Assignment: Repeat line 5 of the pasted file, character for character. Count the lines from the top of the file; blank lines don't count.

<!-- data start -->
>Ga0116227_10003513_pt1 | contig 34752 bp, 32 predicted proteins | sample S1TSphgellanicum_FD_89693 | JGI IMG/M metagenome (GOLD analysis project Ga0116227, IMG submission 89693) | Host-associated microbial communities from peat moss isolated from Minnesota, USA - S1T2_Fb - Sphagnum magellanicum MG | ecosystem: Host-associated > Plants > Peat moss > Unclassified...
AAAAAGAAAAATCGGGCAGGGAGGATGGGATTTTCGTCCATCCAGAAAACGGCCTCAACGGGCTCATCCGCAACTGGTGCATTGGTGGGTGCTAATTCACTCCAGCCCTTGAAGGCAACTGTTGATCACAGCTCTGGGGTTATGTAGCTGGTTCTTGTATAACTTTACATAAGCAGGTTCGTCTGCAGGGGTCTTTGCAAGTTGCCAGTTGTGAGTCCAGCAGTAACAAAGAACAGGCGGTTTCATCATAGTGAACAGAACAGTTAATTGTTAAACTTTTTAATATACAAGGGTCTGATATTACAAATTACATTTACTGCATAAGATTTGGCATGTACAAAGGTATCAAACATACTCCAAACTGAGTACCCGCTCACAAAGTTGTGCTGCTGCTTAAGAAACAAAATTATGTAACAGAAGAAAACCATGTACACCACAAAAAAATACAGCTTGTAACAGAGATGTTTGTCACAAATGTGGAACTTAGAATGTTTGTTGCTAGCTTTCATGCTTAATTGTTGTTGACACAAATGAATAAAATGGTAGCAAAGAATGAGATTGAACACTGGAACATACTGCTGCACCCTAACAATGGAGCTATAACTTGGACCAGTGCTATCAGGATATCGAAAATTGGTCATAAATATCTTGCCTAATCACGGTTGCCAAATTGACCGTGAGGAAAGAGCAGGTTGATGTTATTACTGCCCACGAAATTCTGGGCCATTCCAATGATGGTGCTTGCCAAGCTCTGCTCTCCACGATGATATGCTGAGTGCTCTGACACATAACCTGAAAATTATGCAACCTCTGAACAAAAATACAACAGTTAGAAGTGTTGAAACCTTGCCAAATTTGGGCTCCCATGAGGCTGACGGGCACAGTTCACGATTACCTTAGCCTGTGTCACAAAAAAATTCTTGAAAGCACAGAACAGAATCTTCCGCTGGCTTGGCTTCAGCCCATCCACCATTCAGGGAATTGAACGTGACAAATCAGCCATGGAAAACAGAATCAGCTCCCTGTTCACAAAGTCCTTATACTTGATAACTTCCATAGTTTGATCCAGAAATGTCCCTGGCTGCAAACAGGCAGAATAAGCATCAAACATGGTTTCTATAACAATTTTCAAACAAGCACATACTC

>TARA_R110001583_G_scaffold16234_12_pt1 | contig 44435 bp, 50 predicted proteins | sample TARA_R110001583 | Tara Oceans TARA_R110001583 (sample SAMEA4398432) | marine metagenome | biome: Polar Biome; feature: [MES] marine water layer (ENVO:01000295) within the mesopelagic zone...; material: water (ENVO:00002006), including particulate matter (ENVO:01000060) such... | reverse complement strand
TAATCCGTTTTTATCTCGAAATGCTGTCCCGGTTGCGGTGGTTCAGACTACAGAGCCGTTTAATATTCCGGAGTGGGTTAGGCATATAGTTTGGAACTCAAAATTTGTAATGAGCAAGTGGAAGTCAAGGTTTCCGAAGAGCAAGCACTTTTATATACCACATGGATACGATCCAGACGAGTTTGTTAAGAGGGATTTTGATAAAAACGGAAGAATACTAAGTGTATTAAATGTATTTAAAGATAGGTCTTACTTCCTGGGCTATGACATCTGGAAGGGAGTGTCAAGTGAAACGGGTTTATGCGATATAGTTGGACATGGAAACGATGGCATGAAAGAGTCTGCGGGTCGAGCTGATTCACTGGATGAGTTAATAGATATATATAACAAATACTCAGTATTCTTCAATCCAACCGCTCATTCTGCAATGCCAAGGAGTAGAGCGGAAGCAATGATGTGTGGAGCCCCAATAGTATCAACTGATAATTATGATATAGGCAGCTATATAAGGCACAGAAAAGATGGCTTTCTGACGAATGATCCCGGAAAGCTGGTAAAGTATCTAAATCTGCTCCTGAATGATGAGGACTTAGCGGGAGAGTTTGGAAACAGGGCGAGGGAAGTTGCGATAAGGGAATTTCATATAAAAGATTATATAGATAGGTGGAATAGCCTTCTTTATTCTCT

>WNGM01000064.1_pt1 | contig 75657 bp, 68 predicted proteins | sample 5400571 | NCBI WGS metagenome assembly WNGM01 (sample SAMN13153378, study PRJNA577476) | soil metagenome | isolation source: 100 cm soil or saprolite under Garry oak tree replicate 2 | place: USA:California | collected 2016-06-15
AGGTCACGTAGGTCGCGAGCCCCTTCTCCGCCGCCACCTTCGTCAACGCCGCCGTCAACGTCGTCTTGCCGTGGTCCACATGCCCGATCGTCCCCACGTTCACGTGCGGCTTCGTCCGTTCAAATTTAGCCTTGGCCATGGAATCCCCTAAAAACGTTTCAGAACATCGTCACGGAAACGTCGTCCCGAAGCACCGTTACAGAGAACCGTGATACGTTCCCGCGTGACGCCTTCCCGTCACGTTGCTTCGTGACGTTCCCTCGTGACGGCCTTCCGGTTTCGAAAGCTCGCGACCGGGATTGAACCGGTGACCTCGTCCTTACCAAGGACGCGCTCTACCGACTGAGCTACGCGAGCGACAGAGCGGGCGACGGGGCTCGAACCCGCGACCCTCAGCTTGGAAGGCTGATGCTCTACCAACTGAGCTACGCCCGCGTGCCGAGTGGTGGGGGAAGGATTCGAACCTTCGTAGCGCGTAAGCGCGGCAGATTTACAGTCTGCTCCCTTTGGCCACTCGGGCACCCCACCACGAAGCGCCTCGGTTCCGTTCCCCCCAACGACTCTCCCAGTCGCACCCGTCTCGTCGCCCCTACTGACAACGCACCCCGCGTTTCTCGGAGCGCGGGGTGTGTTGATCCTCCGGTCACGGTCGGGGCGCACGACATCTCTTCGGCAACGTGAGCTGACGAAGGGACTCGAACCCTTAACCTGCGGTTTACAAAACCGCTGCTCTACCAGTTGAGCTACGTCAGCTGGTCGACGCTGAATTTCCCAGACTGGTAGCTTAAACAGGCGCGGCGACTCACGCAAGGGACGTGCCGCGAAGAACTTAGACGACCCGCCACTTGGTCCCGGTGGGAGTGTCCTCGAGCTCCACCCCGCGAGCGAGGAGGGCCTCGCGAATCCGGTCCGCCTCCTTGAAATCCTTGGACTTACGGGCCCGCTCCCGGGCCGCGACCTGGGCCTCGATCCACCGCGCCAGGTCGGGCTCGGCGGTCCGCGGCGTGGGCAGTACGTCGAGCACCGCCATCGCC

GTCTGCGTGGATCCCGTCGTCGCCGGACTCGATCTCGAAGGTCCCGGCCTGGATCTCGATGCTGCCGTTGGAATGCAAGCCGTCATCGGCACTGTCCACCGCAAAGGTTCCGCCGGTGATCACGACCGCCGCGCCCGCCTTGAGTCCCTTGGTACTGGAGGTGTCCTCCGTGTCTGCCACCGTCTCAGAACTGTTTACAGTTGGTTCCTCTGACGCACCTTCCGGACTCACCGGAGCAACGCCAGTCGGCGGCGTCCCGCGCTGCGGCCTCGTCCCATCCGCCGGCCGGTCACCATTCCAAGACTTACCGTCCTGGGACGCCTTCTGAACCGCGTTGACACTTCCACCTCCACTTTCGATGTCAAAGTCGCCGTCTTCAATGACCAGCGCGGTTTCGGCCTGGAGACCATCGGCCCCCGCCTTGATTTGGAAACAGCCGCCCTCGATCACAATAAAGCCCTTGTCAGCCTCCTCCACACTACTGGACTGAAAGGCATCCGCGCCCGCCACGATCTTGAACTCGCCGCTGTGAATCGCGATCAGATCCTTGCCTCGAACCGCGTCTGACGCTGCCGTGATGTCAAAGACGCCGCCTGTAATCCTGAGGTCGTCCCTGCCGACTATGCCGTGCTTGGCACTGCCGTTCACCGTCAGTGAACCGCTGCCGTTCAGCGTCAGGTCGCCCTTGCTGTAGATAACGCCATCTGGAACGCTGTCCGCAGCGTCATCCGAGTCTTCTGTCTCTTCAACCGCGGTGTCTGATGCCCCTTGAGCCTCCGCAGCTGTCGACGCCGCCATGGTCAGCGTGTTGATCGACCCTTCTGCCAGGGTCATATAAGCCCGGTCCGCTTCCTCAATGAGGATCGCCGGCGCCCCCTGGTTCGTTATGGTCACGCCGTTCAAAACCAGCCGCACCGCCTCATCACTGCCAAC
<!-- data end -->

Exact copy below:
>WNGM01000064.1_pt1 | contig 75657 bp, 68 predicted proteins | sample 5400571 | NCBI WGS metagenome assembly WNGM01 (sample SAMN13153378, study PRJNA577476) | soil metagenome | isolation source: 100 cm soil or saprolite under Garry oak tree replicate 2 | place: USA:California | collected 2016-06-15